Antonio Marras' doll at “The Wall of Dolls” exhibit

Intervita was founded in Milan back in 1999. According to their mission statement, "Intervita is a non-profit non-governmental organization for development cooperation, recognized by the Italian Ministry of foreign affairs; we are independent, non-denominational and apolitical." "Intervita works in Italy, Asia, Africa and Latin America to support children, women and local communities in the fight against poverty and inequality and to promote sustainable development." "Intervita collaborates with a network of other civil-society organizations to give the most vulnerable people a voice on the Italian and international political agenda, and we are involved in the main networks protecting children's and women's rights."

The Eva Cavalli doll was made by the talented Magia 2000 doll studio

The principal creator of the event, Italian journalist Jo Squillo, said the decision to set up the wall during men’s fashion week was meant to raise awareness among men. The wall is to travel to other Italian and European cities. The initiative was included on the calendar of the Italian Chamber of Fashion with the patronage of the Milan municipality.

The Missoni doll with the obligatory multicoloured stripes

Best thing about the exhibit: everyone can add their own doll to the wall. I would love to see what people create and put on the wall, either simply to participate or for someone they know that has suffered from violence.

Etro's doll with their characteristic prints

All photos by Lele Sandrini for

Isaac Mizrahi designs dolls for Madame Alexander

This collaboration was announced way back in January 28th this year but I only just got wind of it. Isaac Mizrahi, one of the most likeable designers from USA (and very talented - back in the late 80's some of his collections were simply genial) announced that he and The Madame Alexander Doll Company will make a new collection of dolls, doll apparel and accessories. Isaac says: “Dolls have a special place in my heart. In a way, I began my design career with dolls. When I was a young, I would use my dadʼs sewing machines to create little puppet dolls. Now, itʼs coming full circle by working with Madame Alexander. They have always represented the highest-quality and most beautiful dolls in the world.”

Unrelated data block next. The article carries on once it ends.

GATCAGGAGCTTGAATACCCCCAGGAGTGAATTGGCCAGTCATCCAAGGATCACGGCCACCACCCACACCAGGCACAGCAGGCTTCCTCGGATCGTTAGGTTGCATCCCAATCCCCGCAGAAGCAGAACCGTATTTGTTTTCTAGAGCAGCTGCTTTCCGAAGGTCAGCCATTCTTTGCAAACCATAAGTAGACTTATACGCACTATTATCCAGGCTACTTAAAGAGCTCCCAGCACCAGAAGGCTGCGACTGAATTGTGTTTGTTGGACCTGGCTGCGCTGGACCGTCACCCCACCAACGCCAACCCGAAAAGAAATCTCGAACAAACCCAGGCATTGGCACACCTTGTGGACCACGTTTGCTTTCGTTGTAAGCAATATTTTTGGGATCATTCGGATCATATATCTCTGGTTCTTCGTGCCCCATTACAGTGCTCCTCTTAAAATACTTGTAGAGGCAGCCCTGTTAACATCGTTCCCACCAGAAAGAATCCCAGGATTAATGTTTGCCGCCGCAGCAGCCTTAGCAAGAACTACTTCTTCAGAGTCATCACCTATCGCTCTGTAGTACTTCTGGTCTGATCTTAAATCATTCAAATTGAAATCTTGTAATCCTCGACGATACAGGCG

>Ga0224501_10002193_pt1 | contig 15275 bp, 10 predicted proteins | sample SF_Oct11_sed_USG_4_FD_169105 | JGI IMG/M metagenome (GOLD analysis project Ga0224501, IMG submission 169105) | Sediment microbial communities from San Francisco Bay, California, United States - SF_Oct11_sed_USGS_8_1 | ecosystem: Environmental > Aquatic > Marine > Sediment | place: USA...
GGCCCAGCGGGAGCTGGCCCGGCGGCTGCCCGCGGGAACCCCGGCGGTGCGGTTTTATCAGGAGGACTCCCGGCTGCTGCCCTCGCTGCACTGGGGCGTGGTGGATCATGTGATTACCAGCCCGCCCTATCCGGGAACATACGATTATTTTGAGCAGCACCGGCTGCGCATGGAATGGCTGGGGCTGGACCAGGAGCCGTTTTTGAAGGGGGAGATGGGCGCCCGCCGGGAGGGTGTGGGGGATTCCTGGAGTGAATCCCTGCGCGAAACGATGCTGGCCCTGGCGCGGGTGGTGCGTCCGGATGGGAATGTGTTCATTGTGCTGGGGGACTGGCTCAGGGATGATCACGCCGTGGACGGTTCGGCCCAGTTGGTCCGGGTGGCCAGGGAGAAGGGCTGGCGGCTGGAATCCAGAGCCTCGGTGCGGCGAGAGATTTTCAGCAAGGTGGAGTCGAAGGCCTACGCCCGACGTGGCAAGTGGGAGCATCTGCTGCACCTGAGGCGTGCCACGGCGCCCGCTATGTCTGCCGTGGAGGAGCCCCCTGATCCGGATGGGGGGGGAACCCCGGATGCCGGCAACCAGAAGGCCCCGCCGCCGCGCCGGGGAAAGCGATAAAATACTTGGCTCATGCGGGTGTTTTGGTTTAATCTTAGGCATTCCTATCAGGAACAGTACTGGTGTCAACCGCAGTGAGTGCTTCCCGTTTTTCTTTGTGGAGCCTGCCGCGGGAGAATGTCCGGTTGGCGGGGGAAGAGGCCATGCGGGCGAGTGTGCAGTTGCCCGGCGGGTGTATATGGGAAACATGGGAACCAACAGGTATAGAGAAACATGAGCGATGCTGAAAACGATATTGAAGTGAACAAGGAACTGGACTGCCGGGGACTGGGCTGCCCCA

The doll collection will consist of both limited-edition "collectibles" and 18-inch play dolls. The dolls will be available in June 2014 (are they?) at specialty and department stores as well as select websites including (still on a coming soon notice). 

Limited Edition 250 dolls. SKU 68280. The Collection Doll, ages 14+ Isaac Mizrahi Classic Iconic – $199.95 

Based on a classic lsaac Mizrahi runway look, 16" “Alex” doll is dressed in a white ribbed tee shirt and long "Isaac pink" taffeta ball skirt with a pink tulle under-slip. Topped with a short orange and pink striped puffer jacket and brown faux fur trapper hat, this classic is completed with black motorcycle boots. The doll comes with an illustration card drawn by Isaac Mizrahi. 

Limited Edition 75 dolls. SKU 68285. The Collection Doll, ages 14+ Isaac Mizrahi Modern Iconic –$999.95

Designed by fashion icon Isaac Mizrahi, this 21" fully articulated Cissy doll is dressed in a modern iconic dress inspired by one of Isaac's recent designs, an elegant red and pink satin dress with self belt. Sunglasses, watch, bracelet and clutch are based on accessories from the Isaac Mizrahi New York Collection. If you peek under her skirt, Cissy wears a polkadot, panties and crinoline. An illustration card, drawn by Isaac Mizrahi is included as a special bonus. 

According to Mizrahi, the decision to collaborate with Madame Alexander was a very organic one. He first learned to sew by making another type of childhood toy: puppets on his dad’s sewing machine. “That’s what my first creative endeavours were. Puppets of all kinds,” Mizrahi told “I know a lot about making miniature clothes and things, and for me this is a very natural association.” The 21-inch limited edition Cissy doll is dressed in a pink and red satin dress inspired by one of Mizrahi’s current Mikado dresses.